CA recently published and distributed a book titled Mainframe 2.0. The message can be summarized as: The mainframe has been around for 45 years; all it needs to prosper for the next 45 years is to support a new generation of administrators by providing administrative tools with a Windows/Linux look and feel.
While making the replacements for aging mainframe experts feel at home is definitely needed, it’s not a task that CA, IBM, etc. will fumble. Rather, the critical success factor for the mainframe immediately, and into the next decade, is figuring out how to encourage developers to create “virtualized” new programs and virtualized versions of existing programs.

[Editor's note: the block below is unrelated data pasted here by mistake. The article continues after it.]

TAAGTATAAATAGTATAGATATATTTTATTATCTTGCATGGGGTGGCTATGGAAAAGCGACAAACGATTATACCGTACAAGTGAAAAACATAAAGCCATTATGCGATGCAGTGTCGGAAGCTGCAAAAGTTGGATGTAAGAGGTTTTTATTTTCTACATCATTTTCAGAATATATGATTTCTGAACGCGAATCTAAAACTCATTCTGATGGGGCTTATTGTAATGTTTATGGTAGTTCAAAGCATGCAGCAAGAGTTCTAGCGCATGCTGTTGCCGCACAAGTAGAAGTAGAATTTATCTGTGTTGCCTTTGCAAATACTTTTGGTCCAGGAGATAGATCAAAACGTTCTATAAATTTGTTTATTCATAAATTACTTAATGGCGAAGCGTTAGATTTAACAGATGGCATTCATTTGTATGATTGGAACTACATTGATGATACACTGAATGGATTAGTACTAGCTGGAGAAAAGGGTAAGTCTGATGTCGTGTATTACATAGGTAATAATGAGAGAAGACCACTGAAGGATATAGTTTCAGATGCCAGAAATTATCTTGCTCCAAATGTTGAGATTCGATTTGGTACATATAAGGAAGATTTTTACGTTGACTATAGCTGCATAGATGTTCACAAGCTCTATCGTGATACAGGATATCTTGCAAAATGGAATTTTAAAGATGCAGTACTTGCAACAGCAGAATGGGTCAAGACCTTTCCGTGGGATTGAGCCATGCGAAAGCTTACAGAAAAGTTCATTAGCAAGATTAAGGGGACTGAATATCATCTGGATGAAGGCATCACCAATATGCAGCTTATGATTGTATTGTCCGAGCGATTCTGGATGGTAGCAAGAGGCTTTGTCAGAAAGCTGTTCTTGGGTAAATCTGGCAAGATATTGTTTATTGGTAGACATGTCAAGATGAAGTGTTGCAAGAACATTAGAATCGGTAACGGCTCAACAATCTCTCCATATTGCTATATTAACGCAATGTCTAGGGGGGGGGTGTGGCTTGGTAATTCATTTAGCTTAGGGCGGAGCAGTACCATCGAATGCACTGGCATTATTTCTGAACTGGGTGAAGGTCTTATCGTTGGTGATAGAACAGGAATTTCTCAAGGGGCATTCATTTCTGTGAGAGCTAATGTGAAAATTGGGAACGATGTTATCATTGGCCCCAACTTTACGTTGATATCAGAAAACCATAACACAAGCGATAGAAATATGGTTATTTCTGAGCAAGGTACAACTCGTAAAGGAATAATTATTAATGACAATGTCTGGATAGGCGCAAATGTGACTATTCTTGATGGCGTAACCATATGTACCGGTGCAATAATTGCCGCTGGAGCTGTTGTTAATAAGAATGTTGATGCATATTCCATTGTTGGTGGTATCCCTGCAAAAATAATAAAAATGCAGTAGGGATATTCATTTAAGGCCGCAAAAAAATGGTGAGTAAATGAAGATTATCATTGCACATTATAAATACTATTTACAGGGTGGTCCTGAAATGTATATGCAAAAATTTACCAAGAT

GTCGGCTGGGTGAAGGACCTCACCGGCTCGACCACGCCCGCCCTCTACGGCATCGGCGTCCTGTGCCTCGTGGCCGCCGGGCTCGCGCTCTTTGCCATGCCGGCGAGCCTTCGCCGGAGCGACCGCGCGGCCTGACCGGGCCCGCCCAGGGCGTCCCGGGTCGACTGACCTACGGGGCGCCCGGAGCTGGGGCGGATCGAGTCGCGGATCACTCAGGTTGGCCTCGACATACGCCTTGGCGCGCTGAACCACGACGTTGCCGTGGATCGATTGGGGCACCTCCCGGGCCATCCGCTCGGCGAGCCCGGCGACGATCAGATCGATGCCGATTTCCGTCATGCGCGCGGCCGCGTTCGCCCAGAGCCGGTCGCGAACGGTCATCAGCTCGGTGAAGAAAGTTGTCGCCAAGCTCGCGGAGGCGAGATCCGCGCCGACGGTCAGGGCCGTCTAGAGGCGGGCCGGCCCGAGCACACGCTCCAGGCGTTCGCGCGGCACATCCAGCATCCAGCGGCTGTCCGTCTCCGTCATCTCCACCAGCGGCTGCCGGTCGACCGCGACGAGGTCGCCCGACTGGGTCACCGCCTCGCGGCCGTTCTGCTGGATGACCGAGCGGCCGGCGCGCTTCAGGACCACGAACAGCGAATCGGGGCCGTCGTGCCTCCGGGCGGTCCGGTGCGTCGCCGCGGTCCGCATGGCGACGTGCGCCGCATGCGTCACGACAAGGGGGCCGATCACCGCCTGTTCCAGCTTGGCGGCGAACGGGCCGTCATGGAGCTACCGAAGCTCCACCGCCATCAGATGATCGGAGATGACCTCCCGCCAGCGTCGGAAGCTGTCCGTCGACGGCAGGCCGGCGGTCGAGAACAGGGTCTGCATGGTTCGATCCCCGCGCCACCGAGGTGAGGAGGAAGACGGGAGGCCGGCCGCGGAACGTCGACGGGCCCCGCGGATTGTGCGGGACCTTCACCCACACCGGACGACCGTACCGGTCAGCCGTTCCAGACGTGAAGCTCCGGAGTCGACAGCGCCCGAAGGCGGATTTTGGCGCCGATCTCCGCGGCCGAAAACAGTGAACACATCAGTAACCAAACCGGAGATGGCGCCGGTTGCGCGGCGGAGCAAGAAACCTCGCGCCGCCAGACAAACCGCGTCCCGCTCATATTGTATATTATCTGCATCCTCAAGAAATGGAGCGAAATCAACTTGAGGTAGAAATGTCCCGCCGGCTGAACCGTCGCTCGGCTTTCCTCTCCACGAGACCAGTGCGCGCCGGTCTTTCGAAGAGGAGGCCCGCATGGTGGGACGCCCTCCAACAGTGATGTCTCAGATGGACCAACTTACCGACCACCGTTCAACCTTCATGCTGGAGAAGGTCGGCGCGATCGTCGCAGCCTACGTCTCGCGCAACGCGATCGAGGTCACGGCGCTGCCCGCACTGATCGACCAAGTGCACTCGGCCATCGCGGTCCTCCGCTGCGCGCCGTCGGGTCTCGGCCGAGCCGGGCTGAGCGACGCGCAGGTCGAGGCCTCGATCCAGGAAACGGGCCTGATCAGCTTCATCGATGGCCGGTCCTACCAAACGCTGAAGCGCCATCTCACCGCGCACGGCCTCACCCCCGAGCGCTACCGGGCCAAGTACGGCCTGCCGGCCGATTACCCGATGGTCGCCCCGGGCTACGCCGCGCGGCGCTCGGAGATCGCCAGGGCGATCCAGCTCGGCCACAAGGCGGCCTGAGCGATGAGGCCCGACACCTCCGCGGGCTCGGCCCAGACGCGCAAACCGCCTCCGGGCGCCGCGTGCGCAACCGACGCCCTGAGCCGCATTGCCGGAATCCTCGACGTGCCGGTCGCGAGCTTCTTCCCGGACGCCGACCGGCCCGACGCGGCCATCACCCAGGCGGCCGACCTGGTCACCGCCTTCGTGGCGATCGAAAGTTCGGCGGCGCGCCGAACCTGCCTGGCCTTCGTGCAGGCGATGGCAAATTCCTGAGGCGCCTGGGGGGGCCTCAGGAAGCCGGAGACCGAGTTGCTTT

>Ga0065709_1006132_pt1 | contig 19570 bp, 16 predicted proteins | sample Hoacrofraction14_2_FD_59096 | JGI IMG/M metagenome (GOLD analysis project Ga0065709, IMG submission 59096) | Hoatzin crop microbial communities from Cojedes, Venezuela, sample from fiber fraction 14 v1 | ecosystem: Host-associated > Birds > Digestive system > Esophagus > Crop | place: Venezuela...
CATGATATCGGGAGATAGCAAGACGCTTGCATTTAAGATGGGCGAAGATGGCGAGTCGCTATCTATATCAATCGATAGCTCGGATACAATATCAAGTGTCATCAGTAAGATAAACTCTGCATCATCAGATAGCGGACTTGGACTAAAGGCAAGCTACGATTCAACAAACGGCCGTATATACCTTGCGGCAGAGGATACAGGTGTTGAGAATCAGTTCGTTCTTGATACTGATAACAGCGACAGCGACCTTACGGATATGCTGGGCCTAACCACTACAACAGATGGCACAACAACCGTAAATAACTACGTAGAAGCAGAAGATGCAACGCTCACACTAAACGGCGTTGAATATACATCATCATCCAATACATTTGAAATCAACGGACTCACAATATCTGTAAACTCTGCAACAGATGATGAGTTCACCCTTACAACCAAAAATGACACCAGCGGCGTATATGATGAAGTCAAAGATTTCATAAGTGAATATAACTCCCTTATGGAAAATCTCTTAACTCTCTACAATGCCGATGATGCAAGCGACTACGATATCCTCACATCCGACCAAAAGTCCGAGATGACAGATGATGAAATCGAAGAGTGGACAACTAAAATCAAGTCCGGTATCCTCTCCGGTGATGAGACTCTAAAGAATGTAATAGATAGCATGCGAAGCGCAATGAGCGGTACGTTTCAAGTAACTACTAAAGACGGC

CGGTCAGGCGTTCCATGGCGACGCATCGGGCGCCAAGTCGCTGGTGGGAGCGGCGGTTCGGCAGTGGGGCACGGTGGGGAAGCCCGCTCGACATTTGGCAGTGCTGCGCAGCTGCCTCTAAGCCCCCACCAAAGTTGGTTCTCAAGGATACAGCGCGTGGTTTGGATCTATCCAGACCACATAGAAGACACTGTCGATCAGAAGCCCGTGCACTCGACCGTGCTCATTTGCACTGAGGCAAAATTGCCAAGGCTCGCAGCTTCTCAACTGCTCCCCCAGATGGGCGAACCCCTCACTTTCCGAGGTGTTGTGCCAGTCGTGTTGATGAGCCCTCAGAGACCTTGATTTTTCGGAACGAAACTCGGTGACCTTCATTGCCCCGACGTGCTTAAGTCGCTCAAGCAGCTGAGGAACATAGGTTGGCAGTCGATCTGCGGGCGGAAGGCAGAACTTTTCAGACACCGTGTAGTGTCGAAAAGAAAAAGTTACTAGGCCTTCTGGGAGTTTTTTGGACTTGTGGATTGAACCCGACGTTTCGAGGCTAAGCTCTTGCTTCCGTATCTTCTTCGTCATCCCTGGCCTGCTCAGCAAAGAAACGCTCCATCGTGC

Increasingly, with the advent of cloud computing, virtualization is coming to mean not just “virtual” in the sense of virtual machines and virtual memory, but also creating programs that run without change (binary compatibility) or at least without alteration in the source code via recompilation (source compatibility). The ideal of cloud computing is to provide the software infrastructure so multiple, related applications can be quickly moved en masse from existing, isolated data centers to an internal or external cloud (or, in EMC’s version, both) and allow them to be moved multiple times for workload balancing and adaptation to change. So far, this goal is far away. Programs based on Java Virtual Machines (JVMs) and Service-Oriented Architectures (SOAs) can theoretically be moved between Windows, Linux, and mainframe platforms, but, practically speaking, most users simply move from Windows to Windows, or Linux variant to Linux variant.